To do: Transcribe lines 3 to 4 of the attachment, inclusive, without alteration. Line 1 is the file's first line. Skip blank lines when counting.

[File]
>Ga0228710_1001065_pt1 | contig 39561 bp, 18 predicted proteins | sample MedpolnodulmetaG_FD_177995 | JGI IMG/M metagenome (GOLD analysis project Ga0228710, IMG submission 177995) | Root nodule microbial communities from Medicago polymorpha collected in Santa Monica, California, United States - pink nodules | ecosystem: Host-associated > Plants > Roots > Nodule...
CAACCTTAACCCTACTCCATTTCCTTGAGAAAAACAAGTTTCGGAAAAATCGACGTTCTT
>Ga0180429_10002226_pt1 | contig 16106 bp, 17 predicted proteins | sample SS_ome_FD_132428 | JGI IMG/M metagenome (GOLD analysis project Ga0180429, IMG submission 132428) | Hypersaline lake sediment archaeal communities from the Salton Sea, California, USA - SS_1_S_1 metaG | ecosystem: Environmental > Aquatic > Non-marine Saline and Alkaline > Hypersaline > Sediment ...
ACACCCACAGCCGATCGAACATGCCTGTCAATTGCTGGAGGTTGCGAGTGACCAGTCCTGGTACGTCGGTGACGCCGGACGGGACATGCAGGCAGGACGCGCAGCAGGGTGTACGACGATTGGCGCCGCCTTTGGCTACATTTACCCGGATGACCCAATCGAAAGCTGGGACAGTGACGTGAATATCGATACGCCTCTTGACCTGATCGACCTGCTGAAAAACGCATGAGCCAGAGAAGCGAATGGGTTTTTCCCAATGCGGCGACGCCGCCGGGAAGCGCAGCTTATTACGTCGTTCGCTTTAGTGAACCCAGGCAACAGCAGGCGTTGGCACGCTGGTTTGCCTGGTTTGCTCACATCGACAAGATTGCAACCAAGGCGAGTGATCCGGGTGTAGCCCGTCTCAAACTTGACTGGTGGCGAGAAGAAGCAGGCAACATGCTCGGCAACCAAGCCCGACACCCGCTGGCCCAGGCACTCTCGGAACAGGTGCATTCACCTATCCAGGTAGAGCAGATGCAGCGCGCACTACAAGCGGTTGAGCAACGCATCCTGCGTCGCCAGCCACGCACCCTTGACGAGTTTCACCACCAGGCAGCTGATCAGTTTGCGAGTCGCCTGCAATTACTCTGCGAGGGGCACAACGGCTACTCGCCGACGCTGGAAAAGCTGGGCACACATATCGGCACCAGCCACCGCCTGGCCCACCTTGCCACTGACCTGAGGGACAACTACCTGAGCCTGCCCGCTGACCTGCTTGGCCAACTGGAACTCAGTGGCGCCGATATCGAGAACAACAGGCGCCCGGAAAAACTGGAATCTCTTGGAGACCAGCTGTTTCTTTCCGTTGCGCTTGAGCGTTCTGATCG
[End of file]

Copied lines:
>Ga0180429_10002226_pt1 | contig 16106 bp, 17 predicted proteins | sample SS_ome_FD_132428 | JGI IMG/M metagenome (GOLD analysis project Ga0180429, IMG submission 132428) | Hypersaline lake sediment archaeal communities from the Salton Sea, California, USA - SS_1_S_1 metaG | ecosystem: Environmental > Aquatic > Non-marine Saline and Alkaline > Hypersaline > Sediment ...
ACACCCACAGCCGATCGAACATGCCTGTCAATTGCTGGAGGTTGCGAGTGACCAGTCCTGGTACGTCGGTGACGCCGGACGGGACATGCAGGCAGGACGCGCAGCAGGGTGTACGACGATTGGCGCCGCCTTTGGCTACATTTACCCGGATGACCCAATCGAAAGCTGGGACAGTGACGTGAATATCGATACGCCTCTTGACCTGATCGACCTGCTGAAAAACGCATGAGCCAGAGAAGCGAATGGGTTTTTCCCAATGCGGCGACGCCGCCGGGAAGCGCAGCTTATTACGTCGTTCGCTTTAGTGAACCCAGGCAACAGCAGGCGTTGGCACGCTGGTTTGCCTGGTTTGCTCACATCGACAAGATTGCAACCAAGGCGAGTGATCCGGGTGTAGCCCGTCTCAAACTTGACTGGTGGCGAGAAGAAGCAGGCAACATGCTCGGCAACCAAGCCCGACACCCGCTGGCCCAGGCACTCTCGGAACAGGTGCATTCACCTATCCAGGTAGAGCAGATGCAGCGCGCACTACAAGCGGTTGAGCAACGCATCCTGCGTCGCCAGCCACGCACCCTTGACGAGTTTCACCACCAGGCAGCTGATCAGTTTGCGAGTCGCCTGCAATTACTCTGCGAGGGGCACAACGGCTACTCGCCGACGCTGGAAAAGCTGGGCACACATATCGGCACCAGCCACCGCCTGGCCCACCTTGCCACTGACCTGAGGGACAACTACCTGAGCCTGCCCGCTGACCTGCTTGGCCAACTGGAACTCAGTGGCGCCGATATCGAGAACAACAGGCGCCCGGAAAAACTGGAATCTCTTGGAGACCAGCTGTTTCTTTCCGTTGCGCTTGAGCGTTCTGATCG